We at TheSockObama Co. are saddened that some individuals have chosen to misinterpret our plush toy. It is not, nor has it ever been our objective to hurt, dismay or anger anyone. We guess there is an element of naviete on our part, in that we don’t think in terms of myths, fables, fairy tales and folklore. We simply made a casual and affectionate observation one night, and a charming association between a candidate and a toy we had when we were little. We wonder now if this might be a great opportunity to take this moment to really try and transcend still existing racial biases. We think that if we can do this together, maybe it will behoove us a nation and maybe we’ll even begin to truly communicate with one another more tenderly, more real even.
This is only our introductory plush toy. If we choose to move forward with a Republican candidate, we’ll begin with an elongated and slightly lumpy, fuzzy Idaho potato. Had a different Democratic candidate won the nomination, we were prepared to move forward with the cutest, fluffiest 12” chestnut and golden-haired squirrel, with a short Farrah-like do in a brown pantsuit and call her Squirellary.
I was struck by an article in the New York Times Book Review because, well, I’d never heard of the Colfax Massacre. Or perhaps I’d forgotten. In any case, it’s interesting reading about an important — and shameful — American event.
In the middle of the Colfax, La., cemetery stands a 12-foot-high obelisk. It’s weathered now. But in its day it must have been a grand sight, towering over the rows of gravestones, its marble glinting in the Southern sun. The monument was built as a tribute to three local white men, “the heroes,” according to its inscription, “who fell in the Colfax riot fighting for white supremacy” on April 13, 1873 — Easter Sunday. There is no mention of the estimated 81 black people who were murdered that day.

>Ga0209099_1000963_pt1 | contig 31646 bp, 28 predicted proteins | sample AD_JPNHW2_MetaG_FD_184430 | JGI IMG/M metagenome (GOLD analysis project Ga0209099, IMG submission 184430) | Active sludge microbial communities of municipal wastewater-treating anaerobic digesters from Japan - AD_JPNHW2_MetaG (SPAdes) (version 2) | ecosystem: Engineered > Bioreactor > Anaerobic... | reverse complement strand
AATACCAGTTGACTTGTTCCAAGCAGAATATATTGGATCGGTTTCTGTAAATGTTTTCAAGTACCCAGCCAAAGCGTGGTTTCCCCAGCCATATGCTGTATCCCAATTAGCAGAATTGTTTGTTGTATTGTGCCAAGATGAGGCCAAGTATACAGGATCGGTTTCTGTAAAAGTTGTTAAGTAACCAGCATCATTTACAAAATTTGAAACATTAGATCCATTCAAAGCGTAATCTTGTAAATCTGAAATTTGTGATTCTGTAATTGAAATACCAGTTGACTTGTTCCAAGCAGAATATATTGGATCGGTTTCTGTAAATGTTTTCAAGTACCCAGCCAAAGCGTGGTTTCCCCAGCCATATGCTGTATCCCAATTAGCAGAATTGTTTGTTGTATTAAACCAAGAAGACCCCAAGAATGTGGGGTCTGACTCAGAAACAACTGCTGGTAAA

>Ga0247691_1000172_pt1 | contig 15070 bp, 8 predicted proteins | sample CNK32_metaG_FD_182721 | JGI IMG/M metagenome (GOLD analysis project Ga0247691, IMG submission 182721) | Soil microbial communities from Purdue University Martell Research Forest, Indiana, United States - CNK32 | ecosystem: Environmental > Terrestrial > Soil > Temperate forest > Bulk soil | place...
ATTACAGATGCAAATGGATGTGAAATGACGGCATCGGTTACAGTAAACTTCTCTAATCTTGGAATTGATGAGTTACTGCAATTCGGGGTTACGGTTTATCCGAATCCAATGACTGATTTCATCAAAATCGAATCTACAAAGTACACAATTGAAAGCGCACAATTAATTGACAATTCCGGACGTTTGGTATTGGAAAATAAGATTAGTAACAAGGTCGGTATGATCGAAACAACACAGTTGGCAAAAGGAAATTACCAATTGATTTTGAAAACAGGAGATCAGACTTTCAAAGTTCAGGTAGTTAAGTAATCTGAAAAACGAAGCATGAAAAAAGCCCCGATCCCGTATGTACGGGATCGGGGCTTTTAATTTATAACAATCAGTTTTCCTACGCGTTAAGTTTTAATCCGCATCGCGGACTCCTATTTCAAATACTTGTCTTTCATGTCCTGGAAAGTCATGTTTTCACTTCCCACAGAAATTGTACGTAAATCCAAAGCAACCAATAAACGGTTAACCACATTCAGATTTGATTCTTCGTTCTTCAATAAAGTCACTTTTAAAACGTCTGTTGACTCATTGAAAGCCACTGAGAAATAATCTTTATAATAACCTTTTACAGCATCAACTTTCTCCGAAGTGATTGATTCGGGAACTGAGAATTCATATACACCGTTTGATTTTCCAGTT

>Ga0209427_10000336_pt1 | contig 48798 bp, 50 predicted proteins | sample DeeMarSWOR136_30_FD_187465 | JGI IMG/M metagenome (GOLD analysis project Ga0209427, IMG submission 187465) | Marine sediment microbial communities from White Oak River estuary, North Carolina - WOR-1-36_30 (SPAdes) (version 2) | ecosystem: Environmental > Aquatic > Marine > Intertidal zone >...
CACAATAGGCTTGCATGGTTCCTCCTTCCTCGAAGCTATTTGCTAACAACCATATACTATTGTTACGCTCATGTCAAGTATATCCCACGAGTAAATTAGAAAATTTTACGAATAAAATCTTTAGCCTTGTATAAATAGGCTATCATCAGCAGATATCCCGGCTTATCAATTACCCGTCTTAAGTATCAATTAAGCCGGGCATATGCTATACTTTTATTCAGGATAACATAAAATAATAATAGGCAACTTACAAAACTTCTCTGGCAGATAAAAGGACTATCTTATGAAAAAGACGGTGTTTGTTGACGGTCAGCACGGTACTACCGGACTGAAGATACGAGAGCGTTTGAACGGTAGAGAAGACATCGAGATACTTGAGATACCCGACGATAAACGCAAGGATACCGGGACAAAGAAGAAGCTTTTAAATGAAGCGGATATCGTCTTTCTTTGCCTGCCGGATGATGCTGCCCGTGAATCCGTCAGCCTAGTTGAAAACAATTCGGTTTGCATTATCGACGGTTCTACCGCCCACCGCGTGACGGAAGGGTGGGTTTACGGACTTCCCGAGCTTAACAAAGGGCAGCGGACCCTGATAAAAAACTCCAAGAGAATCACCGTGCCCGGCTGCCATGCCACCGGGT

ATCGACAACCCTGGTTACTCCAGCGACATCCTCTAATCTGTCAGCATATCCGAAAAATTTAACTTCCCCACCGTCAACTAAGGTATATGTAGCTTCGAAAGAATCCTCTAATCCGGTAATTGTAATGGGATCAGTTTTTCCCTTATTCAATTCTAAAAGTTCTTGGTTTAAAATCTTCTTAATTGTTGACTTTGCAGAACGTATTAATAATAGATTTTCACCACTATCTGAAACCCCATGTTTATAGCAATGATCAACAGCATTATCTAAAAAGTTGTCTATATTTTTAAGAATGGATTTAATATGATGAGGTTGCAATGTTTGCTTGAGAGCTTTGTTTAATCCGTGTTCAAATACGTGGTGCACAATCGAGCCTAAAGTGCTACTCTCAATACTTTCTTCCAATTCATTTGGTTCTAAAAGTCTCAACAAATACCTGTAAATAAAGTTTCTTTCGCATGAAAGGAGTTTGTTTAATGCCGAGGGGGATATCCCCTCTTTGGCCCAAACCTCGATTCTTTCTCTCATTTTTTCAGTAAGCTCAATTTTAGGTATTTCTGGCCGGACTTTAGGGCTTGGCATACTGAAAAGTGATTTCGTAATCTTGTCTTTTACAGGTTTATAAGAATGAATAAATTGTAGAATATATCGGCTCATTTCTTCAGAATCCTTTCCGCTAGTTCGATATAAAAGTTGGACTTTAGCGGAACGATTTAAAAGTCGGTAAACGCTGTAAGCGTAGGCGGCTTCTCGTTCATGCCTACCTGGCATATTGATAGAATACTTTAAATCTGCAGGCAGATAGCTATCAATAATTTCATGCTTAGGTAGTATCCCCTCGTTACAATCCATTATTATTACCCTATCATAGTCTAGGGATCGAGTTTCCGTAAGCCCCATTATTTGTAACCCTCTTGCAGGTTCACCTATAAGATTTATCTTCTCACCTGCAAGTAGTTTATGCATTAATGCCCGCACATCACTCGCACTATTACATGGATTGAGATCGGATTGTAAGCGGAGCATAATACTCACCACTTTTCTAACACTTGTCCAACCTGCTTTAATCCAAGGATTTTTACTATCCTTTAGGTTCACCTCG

Roger Cohen asked an interesting question in today’s column:
Why, I wondered as I viewed the exhibit, does the Holocaust, a German crime, hold pride of place over U.S. lynchings in American memorialization?
Let’s be clear: I am not comparing Jim Crow with industrialized mass murder, or suggesting an exact Klan-Nazi moral equivalency. But I do think some psychological displacement is at work when a magnificent Holocaust Memorial Museum, in which the criminals are not Americans, precedes a Washington institution of equivalent stature dedicated to the saga of national violence that is slavery and segregation.
It was the best title I could muster… Nicholas Kristof wrote a column yesterday that mentioned a test I’d never tried. (I would have linked to it yesterday, but the site was New York Times‘d.) You’re shown black and white men holding either guns or cellphones. You’re supposed to shoot those with guns and holster your weapon for those with a cellphone. It’s goal is to test if your response times differ because the men’s race. Such a difference is seen as proof of an “implicit” bias that you probably didn’t know you had. It’s the same purpose as these tests, which I had seen before.